Wolfson Howler

TOMÁS SABAT kicks off his freshers week with a cracking night of comedy featuring household name Russell Howard.

Comedy Ken Cheng Russell Howard Tomás Sabat Wolfson Howler

Wolfson College, 8pm, Monday 7th October, £5


Last night Russell Howard came to Cambridge for the Wolfson Howler armed with new material. He admitted that, since his dog can’t provide him with proper feedback, and the old men at his local pub just don’t ‘get it’, he has to travel around to test the water. He delivered an unstructured performance that was so energetic his shirt needed wringing on stage.

With a queue forming from 6pm, only half of the 300 people would make it into the college bar. It seemed that word about the ‘SUPER SECRET Headline act from Telly land’ (as advertised on Facebook) was out.

The compère of the night was Ed Gamble, who seemed to have a personal vendetta against those seated in the front row. Ed’s typical audience banter progressed from favourite books to sexual propositions. Funny, yes, but after the second break, he could have branched out by victimizing other members of the audience. The four acts preceding the headline act were not quite as amusing. They all tried but failed to really connect with the crowd – although Ken Cheng was able to procure a fair few laughs.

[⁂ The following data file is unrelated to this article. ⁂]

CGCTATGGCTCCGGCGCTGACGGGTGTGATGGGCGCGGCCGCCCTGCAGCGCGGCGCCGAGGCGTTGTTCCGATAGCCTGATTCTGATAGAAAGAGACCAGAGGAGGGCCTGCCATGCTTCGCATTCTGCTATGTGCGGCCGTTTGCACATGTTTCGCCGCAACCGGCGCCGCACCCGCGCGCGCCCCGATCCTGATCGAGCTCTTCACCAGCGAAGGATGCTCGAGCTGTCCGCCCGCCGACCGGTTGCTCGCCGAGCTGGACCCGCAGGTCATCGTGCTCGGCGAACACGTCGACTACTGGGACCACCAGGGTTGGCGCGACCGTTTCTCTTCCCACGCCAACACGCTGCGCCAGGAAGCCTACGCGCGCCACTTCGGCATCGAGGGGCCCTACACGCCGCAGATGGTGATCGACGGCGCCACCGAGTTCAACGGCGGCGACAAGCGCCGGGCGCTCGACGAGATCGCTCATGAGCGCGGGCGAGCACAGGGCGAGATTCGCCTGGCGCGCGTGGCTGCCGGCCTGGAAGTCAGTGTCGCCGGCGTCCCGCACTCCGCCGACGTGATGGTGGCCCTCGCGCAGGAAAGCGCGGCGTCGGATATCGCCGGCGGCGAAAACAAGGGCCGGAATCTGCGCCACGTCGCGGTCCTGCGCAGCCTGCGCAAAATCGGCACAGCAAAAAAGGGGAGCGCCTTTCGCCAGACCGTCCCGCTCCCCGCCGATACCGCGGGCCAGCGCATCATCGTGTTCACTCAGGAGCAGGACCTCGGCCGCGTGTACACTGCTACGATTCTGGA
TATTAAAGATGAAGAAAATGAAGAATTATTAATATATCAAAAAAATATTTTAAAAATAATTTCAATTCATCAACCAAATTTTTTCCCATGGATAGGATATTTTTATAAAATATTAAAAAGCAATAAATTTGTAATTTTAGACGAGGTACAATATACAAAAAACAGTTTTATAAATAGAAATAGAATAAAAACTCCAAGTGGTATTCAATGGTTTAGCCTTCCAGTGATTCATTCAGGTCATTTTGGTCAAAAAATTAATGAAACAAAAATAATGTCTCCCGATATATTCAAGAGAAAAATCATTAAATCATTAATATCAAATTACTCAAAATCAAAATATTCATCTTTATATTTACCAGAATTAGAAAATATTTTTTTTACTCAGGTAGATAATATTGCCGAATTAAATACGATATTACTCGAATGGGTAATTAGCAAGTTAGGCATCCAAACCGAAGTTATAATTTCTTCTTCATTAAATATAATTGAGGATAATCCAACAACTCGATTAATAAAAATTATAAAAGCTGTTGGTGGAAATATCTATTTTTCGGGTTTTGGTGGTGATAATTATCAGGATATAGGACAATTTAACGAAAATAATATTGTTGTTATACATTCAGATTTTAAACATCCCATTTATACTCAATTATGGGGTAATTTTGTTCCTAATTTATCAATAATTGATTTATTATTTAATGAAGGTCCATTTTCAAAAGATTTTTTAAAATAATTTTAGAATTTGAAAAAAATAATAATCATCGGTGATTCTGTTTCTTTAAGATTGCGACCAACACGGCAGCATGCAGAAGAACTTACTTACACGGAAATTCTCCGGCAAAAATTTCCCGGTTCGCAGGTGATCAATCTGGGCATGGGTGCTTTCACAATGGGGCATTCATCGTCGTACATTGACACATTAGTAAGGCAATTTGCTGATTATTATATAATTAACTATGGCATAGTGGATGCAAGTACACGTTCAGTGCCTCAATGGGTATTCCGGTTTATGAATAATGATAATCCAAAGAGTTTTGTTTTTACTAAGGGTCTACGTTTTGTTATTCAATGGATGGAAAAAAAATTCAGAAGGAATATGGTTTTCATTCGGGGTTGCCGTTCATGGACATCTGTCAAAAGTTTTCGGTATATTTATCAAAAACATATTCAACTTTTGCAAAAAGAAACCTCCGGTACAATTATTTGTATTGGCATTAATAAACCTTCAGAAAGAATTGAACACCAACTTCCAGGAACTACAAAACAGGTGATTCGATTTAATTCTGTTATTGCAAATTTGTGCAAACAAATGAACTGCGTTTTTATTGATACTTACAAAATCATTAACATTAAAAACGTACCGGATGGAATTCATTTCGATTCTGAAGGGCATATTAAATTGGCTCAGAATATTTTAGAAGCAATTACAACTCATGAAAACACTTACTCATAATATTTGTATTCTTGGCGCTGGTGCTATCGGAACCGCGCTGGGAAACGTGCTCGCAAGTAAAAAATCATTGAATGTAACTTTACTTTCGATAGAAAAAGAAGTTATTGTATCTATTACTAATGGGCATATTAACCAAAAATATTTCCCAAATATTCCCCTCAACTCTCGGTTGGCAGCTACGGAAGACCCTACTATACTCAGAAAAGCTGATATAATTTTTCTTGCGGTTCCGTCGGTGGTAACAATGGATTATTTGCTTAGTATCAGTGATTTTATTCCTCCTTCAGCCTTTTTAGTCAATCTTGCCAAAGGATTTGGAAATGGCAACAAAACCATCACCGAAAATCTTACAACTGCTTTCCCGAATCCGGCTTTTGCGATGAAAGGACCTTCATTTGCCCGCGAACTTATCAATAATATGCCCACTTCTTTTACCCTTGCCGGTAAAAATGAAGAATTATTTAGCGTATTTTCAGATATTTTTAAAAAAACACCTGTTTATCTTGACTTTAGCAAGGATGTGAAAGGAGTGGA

Next up was Russell Howard. Normally, when watching a well-known comedian perform on tour, you know the joke has been said a million times before and is part of a well-rehearsed routine. However, this couldn’t be said about Russell’s performance at Wolfson College. Haphazard, unstructured and without any form of restraint, he tried out new material that made my face ache from laughing.


‘I don’t really think you fathom how difficult it is to be a man. Every man in this room when he wakes up, everybody, will have a raging boner’, Russell enlightened the women in the room. The pose and look on his face when he then displayed how to urinate in that state was truly hilarious. Russell also vented his dissatisfaction with several public figures, notably the Queen, describing her as a ‘boring old lady.’ He imitated the emotionless look on her face during the opening ceremony of London 2012 and explained how he had used her face on a ten pound note to clean up after his dog.

I feel that what set Russell’s performance apart was the fact that his act was so unstructured and disorganised. At one point, he even had to pull out a piece of paper with notes out of his pocket to remember what he was going to say. All this made him come across as a regular bloke, and made the night one to remember.

The Wolfson Howler did well to attract such a famous face. The night was definitely a success, and was a great way to kick off a new term of Cambridge comedy.